Scribble has made the jump from Apple Watch to iPad With iPadOS 14. This massive update allows you to easily enter text anywhere on the iPad using your Apple Pencil. Here's how it works.
To use Scribble, you need your iPad on iPadOS 14 and your Apple Pencil. You can use Scribble almost anywhere, but we decided first to start with the Notes app.
When in the Notes app and creating a new note, by default the keyboard appears. We minimized the keyboard and tapped the screen with our Apple Pencil to start using it instead.
If Apple Pencil is active, you will see the Apple Pencil toolbar appear on the screen. This revamped toolbar still has your different writing utensils, as well as buttons to open the keyboard, go to Settings, and to return a line in the text document.
Note: Be sure to head to the Apple Pencil settings to ensure Scribble is enabled.
We wrote out with Apple Pencil "this is scribble" in our below-average handwriting. Despite our poor penmanship skills, the iPad was still able to detect what we wrote and convert it to the header of the note almost instantly. We then used the return button in the toolbar to go to a new line and try out another sentence.
When writing, you can tap and hold between words to enter a space between them. This is useful if Scribble accidentally combines words you didn't intend, which can happen if you write words too close together.
To get rid of something you wrote, you can just scratch it out and it disappears. To select a word — or a group of words — circle them to highlight them, then you can cut or copy as well as move them about.
This isn't limited to just Notes, as it works throughout the OS. For example, pulling down on the Home screen to open universal search brings up a search box that you can just write on top of, and it is recognized automatically. The same goes for within apps whenever there is text to fill out.
In Safari, you can fill out boxes. We used it to search for "HomeKit" on AppleInsider.com as well as entering our contact info on the Apple Store.
Whenever you use Scribble, you will notice the Scribble shortcut palette appear on the bottom of the display, one which differs from the large Apple Pencil toolbar found in apps like Notes. This smaller shortcut palette has undo and redo buttons, a keyboard shortcut, ellipses to get to additional settings, then some form of action button. When using universal search or search within Safari it will let you tap it to instantly run the query.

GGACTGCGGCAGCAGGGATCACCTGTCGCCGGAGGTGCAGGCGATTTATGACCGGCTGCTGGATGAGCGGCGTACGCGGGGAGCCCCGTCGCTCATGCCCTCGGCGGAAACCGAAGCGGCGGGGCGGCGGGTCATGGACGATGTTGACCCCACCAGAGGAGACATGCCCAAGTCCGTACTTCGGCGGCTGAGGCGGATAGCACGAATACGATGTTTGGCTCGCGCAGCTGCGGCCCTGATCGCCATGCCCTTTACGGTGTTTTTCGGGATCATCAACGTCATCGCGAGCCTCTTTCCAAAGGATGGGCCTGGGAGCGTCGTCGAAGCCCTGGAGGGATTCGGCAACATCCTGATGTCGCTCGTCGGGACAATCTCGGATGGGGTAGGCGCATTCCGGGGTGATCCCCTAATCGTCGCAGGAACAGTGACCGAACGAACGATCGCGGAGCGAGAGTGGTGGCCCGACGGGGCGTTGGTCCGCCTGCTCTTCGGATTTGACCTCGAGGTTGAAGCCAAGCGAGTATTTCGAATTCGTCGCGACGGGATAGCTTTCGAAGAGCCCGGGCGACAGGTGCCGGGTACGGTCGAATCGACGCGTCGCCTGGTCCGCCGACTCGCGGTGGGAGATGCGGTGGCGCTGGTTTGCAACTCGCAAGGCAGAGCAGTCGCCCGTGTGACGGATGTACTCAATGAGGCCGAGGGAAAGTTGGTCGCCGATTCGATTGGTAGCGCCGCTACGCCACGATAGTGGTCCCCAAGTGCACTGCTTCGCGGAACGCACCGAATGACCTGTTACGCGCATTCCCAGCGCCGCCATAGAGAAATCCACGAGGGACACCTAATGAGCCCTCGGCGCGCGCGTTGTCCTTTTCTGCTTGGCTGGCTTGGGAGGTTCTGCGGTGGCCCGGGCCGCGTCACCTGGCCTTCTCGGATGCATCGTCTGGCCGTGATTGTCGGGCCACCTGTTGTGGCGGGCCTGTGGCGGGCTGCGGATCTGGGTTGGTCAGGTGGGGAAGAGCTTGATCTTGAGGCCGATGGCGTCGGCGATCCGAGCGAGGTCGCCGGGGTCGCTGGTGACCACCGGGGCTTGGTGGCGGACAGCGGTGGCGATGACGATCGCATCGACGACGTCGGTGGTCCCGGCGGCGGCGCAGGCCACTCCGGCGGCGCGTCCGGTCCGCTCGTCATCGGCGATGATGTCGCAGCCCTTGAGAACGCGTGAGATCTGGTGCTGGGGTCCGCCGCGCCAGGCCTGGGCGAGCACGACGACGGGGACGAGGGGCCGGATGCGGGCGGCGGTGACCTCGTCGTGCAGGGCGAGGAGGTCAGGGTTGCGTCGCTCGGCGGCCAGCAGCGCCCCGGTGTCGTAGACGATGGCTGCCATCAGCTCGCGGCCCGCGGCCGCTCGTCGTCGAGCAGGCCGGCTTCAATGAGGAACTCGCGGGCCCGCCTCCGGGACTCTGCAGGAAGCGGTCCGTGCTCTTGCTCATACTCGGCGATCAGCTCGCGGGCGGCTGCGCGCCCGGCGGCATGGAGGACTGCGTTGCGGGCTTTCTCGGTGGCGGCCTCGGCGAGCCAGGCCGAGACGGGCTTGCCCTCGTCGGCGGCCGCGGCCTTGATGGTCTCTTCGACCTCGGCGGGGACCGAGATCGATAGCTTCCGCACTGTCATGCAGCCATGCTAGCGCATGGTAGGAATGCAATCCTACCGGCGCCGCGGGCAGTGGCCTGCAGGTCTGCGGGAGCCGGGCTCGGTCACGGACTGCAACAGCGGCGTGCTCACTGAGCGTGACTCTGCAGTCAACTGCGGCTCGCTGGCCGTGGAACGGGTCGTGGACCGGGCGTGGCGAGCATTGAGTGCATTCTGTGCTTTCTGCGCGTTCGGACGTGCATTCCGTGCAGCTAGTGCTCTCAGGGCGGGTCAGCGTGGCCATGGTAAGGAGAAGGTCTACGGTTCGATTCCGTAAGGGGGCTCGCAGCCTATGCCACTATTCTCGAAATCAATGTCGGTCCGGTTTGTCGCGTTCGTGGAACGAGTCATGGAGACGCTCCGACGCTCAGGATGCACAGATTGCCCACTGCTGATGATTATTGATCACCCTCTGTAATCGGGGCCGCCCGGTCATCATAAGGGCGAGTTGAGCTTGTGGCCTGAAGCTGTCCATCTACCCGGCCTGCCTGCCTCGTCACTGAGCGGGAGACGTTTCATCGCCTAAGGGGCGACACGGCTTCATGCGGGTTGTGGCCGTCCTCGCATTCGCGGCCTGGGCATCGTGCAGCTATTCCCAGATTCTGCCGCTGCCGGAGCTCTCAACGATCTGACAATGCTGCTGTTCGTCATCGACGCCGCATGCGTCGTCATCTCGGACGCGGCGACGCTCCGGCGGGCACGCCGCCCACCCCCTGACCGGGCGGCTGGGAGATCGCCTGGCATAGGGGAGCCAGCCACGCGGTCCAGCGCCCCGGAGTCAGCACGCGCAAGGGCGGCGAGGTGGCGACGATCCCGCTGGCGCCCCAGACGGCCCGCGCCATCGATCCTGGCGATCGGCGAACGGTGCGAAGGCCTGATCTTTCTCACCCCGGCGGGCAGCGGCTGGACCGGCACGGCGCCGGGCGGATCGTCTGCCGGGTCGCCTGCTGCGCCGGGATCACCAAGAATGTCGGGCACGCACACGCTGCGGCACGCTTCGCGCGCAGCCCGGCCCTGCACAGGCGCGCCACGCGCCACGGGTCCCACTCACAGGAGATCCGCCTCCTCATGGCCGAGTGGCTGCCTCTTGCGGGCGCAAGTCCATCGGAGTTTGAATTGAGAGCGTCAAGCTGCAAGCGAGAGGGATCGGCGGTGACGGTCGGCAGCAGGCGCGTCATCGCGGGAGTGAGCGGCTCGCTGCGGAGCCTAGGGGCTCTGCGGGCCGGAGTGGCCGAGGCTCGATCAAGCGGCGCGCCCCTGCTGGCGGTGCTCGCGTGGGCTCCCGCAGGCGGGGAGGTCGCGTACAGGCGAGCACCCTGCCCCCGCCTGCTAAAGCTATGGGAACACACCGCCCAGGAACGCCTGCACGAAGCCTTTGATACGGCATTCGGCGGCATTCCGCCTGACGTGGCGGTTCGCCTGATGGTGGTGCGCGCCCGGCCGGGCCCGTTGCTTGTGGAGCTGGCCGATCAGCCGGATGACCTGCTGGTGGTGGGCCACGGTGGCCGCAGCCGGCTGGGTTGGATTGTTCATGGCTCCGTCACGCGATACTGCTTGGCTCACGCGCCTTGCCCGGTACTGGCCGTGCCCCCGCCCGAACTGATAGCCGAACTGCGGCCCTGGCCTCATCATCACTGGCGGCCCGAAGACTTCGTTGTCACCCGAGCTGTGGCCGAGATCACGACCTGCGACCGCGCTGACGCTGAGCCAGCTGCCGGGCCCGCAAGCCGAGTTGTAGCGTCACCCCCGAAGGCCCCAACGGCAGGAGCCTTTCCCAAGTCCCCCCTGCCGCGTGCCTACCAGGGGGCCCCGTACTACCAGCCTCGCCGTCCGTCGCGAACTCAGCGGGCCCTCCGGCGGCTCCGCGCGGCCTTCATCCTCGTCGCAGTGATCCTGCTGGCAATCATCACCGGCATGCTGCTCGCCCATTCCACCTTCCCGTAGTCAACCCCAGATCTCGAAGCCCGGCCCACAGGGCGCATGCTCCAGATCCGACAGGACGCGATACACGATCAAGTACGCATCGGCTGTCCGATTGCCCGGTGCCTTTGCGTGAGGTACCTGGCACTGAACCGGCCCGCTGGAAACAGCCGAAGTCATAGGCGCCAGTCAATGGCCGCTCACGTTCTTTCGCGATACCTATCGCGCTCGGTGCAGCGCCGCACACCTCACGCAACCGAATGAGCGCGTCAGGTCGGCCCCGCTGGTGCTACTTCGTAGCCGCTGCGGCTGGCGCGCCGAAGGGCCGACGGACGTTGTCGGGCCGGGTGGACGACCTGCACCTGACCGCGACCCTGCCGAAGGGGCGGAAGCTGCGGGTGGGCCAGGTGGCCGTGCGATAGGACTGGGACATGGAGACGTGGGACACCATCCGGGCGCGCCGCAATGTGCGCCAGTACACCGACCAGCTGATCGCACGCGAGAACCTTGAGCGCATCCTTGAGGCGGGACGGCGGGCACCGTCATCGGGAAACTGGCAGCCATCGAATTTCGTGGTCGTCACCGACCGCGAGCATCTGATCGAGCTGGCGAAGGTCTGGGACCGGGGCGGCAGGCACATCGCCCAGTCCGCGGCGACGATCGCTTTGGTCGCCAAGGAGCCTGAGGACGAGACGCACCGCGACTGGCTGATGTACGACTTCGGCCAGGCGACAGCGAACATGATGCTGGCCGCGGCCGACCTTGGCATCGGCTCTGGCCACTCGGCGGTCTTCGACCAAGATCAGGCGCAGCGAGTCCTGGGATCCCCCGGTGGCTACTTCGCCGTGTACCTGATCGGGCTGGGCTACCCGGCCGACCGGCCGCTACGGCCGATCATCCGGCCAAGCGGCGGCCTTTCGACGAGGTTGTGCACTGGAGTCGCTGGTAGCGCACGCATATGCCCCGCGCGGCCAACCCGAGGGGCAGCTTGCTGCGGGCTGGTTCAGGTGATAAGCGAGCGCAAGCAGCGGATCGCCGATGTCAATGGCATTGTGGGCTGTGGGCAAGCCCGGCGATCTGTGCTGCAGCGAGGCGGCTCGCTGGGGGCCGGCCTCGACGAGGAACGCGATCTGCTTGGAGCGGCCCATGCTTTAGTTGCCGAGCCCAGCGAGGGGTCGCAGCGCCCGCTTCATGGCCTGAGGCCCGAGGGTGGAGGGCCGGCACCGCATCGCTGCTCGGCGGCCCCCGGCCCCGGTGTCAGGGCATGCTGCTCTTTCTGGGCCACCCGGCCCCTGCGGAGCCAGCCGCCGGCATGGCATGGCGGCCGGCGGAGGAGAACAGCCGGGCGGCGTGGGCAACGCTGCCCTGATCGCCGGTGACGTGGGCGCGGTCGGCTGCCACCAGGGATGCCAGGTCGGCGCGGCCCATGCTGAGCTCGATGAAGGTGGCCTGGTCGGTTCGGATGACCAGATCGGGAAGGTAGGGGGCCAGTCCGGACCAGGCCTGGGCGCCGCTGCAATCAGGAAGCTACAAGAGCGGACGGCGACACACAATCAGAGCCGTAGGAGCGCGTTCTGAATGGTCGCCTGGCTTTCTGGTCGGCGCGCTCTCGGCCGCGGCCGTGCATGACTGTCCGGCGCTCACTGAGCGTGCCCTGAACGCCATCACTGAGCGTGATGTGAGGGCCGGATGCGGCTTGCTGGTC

Useful, but not all the time
Scribble is a very cool new feature, one that adds a new layer of depth and usability to the iPad.
There are too many times where we get bogged down by having to switch between our Apple Pencil and the keyboard. We will be taking notes, editing a photo, or sketching and need to enter text and must change how we are using the tablet to better type on the keyboard. This fixes that issue completely.
That isn't to say it is always useful. If you are already using the keyboard or are using the Magic Keyboard, swapping to the Apple Pencil to edit text just doesn't make sense.
This does however demonstrate how the iPad is getting so much more powerful, by allowing it to adapt to exactly how you use it. Whether with a keyboard, a mouse, your finger, or the Apple Pencil, it simply works.
Scribble currently functions in English, but it is also capable of working in Chinese as well. It can even do both at the same time, allowing users to switch between the languages as they write and iPadOS distinguishes them apart as it translates the separate languages into typed text.
Apple Pencil gained many other skills with iPadOS, but we will save those for another deep dive.
- Every HomeKit feature coming to iOS 14, iPadOS, macOS Big Sur, and tvOS 14
- Everything new with Messages in iOS 14
- Testing sleep tracking with Apple Watch on watchOS 7
- How AirPods and AirPods Pro get better with iOS 14
- Everything new with CarPlay in iOS 14
- All the new watch faces coming in watchOS 7
- In-depth look at widgets, App Library, and the new home screens of iOS 14 and iPadOS 14
- Everything new in macOS Big Sur